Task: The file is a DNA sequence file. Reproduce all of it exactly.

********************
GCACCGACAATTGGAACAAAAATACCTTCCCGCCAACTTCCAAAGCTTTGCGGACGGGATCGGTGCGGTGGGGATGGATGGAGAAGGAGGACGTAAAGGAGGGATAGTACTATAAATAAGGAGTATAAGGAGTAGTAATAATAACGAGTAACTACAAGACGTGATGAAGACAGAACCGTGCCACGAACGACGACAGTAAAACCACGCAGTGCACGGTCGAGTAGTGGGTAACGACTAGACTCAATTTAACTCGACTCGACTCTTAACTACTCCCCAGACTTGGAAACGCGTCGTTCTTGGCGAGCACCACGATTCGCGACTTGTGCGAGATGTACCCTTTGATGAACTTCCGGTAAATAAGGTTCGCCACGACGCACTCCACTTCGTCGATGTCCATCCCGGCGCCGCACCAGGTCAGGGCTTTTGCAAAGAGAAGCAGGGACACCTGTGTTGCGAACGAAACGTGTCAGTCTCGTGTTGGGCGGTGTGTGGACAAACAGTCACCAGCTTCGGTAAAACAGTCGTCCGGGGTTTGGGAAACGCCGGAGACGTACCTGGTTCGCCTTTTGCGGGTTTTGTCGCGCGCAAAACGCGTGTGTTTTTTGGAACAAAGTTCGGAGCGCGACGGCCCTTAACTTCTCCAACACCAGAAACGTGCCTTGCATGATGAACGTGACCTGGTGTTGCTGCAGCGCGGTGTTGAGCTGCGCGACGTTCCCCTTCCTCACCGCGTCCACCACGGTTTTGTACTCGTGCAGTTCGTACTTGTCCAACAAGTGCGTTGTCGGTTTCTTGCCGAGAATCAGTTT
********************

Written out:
GCACCGACAATTGGAACAAAAATACCTTCCCGCCAACTTCCAAAGCTTTGCGGACGGGATCGGTGCGGTGGGGATGGATGGAGAAGGAGGACGTAAAGGAGGGATAGTACTATAAATAAGGAGTATAAGGAGTAGTAATAATAACGAGTAACTACAAGACGTGATGAAGACAGAACCGTGCCACGAACGACGACAGTAAAACCACGCAGTGCACGGTCGAGTAGTGGGTAACGACTAGACTCAATTTAACTCGACTCGACTCTTAACTACTCCCCAGACTTGGAAACGCGTCGTTCTTGGCGAGCACCACGATTCGCGACTTGTGCGAGATGTACCCTTTGATGAACTTCCGGTAAATAAGGTTCGCCACGACGCACTCCACTTCGTCGATGTCCATCCCGGCGCCGCACCAGGTCAGGGCTTTTGCAAAGAGAAGCAGGGACACCTGTGTTGCGAACGAAACGTGTCAGTCTCGTGTTGGGCGGTGTGTGGACAAACAGTCACCAGCTTCGGTAAAACAGTCGTCCGGGGTTTGGGAAACGCCGGAGACGTACCTGGTTCGCCTTTTGCGGGTTTTGTCGCGCGCAAAACGCGTGTGTTTTTTGGAACAAAGTTCGGAGCGCGACGGCCCTTAACTTCTCCAACACCAGAAACGTGCCTTGCATGATGAACGTGACCTGGTGTTGCTGCAGCGCGGTGTTGAGCTGCGCGACGTTCCCCTTCCTCACCGCGTCCACCACGGTTTTGTACTCGTGCAGTTCGTACTTGTCCAACAAGTGCGTTGTCGGTTTCTTGCCGAGAATCAGTTT